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What Is a Will?
A will allows you to communicate how your assets are to be distributed among those close to you after your death. This document ensures that your belongings do not devolve as per the laws of inheritance (which vary for each major religion) but as per your wishes. Its creation is frequently postponed, but it’s a good practice to have one in place and then keep updating it when necessary. All such a document needs to contain is a declaration that it is being made free from any pressure, the details of your property and who will inherit it. It need not be registered, but it is suggested that you do so at the office of the sub-registrar.
Types of Will
According to the India Succession Act, there are two types of wills, Privileged and Unprivileged will.
Privileged Wills are those Wills which are made by soldiers who are employed in an expedition or a war-like situation or an airman or mariner. These types of Wills do not have many legal formalities and they can be made in writing or orally.
- Unprivileged Wills are all other kinds of Wills and in the execution of these Wills, a lot of formalities need to be carried out from verification of signatures till attestation of witnesses.
Essentials of a Will
A Will has the following essential characteristics:
The intention of the testator must be to take effect after his death
- A Will is a form of the legal declaration of such intention
- The declaration must involve the manner of disposal of the property
- The Will can be revoked or altered during the lifetime of the testator
Who can make a Will?
As per Section 59 of the Indian Succession Act, 1925, the person making the Will must be of: –
- Sound mind
Furthermore, the section states that a person ordinarily of unsound mind may make a Will during the interval of the soundness of his/her mind. The section prohibits a person from making a Will when in a state of intoxication or illness which makes him/her incapable of understanding the consequences of the act.
Advantages of a Will
A will brings in order with regard to how your assets will be handled after your death. At such a difficult time for your loved ones, this would significantly alleviate their burden.
In case of an intestate death (without a will), your assets would devolve as per the laws of inheritance, which may not be as per your wishes. A will is where you can state exactly how you want your assets to devolve.
What is the process of revocation of a will?
The process of revocation means the cancellation of a will. This can be done in the following ways:
- If the will cannot be found after the death of the testator and was last seen in his possession, then it shall be presumed to be destroyed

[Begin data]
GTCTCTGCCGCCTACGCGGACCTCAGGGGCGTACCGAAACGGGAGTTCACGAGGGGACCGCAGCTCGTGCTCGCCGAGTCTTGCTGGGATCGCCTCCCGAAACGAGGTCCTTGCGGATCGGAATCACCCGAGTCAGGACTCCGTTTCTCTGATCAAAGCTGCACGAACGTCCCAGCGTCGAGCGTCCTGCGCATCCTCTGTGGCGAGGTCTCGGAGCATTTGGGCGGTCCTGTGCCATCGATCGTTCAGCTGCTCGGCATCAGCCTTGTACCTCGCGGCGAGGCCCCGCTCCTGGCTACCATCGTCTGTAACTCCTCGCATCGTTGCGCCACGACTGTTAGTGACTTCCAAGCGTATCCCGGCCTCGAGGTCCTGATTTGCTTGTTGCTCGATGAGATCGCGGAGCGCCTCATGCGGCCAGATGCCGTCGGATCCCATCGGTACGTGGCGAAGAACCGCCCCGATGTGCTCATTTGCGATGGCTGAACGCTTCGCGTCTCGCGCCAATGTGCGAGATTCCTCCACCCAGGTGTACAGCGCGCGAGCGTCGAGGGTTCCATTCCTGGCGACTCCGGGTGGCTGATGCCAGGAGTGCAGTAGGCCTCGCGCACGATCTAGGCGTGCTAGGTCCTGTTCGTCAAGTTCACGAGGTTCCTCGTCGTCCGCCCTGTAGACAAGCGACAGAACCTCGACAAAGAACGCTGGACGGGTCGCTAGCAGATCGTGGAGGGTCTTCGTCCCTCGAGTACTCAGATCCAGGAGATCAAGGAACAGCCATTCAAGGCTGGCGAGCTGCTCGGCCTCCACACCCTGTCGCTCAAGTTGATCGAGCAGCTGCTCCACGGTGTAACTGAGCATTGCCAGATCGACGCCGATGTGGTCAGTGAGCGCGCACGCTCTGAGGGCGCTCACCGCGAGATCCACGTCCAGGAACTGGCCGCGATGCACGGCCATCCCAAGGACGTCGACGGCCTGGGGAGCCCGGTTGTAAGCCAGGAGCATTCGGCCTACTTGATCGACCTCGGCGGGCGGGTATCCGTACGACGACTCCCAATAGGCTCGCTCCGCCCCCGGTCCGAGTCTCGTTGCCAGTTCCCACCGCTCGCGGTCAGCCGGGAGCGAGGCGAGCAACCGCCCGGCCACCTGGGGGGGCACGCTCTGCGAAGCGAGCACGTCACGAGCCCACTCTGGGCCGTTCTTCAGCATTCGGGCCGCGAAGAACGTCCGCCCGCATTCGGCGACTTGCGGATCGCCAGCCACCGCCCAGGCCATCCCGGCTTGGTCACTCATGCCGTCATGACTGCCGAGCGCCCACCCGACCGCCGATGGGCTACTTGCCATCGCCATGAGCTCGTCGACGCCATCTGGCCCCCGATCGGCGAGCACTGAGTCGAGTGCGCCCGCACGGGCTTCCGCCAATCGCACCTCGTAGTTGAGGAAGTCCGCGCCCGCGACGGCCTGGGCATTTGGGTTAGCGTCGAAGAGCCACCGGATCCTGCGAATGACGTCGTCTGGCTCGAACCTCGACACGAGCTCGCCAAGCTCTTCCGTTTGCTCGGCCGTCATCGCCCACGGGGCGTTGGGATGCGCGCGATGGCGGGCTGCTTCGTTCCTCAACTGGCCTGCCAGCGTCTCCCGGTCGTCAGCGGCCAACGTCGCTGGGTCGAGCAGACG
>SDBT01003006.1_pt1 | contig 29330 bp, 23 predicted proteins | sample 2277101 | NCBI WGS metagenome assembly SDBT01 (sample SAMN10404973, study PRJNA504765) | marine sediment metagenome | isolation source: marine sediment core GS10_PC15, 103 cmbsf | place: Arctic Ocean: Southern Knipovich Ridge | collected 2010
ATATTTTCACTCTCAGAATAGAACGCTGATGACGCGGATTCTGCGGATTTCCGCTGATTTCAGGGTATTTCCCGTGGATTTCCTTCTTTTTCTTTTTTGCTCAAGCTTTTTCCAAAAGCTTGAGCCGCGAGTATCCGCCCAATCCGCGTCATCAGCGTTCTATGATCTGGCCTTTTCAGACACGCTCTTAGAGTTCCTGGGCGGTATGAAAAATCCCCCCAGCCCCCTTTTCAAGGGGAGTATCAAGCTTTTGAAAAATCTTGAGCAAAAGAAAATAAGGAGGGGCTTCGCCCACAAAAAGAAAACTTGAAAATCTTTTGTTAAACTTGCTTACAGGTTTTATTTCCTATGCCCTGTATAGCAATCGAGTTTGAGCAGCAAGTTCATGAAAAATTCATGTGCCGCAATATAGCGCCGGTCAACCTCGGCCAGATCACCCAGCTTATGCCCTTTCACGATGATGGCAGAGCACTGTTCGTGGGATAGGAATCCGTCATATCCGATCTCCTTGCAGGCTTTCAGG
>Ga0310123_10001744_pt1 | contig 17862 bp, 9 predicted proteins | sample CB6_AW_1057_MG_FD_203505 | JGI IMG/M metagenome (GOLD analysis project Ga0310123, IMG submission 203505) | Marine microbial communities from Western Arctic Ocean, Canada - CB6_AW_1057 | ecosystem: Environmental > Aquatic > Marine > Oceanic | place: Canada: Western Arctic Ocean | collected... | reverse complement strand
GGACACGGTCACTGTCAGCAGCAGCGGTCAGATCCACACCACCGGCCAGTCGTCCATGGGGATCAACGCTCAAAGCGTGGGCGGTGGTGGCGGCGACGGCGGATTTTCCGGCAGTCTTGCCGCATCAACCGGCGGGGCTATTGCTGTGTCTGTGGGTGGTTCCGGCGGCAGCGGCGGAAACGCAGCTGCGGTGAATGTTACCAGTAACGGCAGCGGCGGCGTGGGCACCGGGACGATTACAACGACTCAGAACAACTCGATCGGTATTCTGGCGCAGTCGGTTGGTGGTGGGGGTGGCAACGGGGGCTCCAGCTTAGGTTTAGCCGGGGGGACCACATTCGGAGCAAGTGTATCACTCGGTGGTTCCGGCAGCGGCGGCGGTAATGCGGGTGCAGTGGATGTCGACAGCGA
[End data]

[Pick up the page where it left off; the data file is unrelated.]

- If there is an execution of a subsequent will the previous will automatically be revoked
- If there is a declaration of intention to revoke the will by the testator in written then it can be taken to uphold the new will and revoke the previous one
- Destroying the existing will by tearing, burning or by other means by the testator. This means that the testator has shown the intent of destroying the will through action.
- Presence of an unprivileged will upon the privileged will. This means that if there is an unprivileged will that is created at a later stage of time then it shall overrule the prior privileged will because it is made in a situation where the person may or may not survive.
- If the testator gets married after the will then the old will shall be deemed to be revoked. This is an important principle under the Indian Succession Act and is done to safeguard the interests of all the relevant parties.
The registration of a document provides evidence that the proper parties had appeared before the registering officers and the latter had attested the same after ascertaining their identity. In India, the registration of wills is not compulsory even if it relates to immovable property. The non-registration of a will does not lead to any inference against the genuineness of a will.
A will is to be registered with the registrar/sub-registrar with a nominal registration fee. The testator must be personally present at the registrar’s office along with witnesses.
No stamp duty is required to be paid for executing a Will or a codicil. A will, therefore, need not be made on stamp paper.
You can make a Will anytime after you attain the age of 18 (Eighteen) years. However, you should make a Will once you have married and have children, as these factors substantially drive the contents of the Will.
Following mistakes should be avoided while drafting a Will:
- Not being specific about the assets.
- If there are changes in the status of assets, not making the necessary alterations in the Will.
- If you are making a new Will, not making declarations to revoke previous Wills made by you.
- Appointment of any interested party as executor.
- Not appointing a guardian for minor children.
No. It is upon the testator if he wants to or not. However, if a Will is registered, it will be a document of proof that will be safe in the hands of the registrar as it cannot be tampered with thereafter.
As a testator (owner of the Will), you can change the Will at any time you deem fit. Once you have changed the Will or made a new Will, all preceding Wills are canceled automatically.
Anyone who is above 18 years of age and of sound mind can be a witness of the Will. It is generally recommended to not have beneficiary as a witness.
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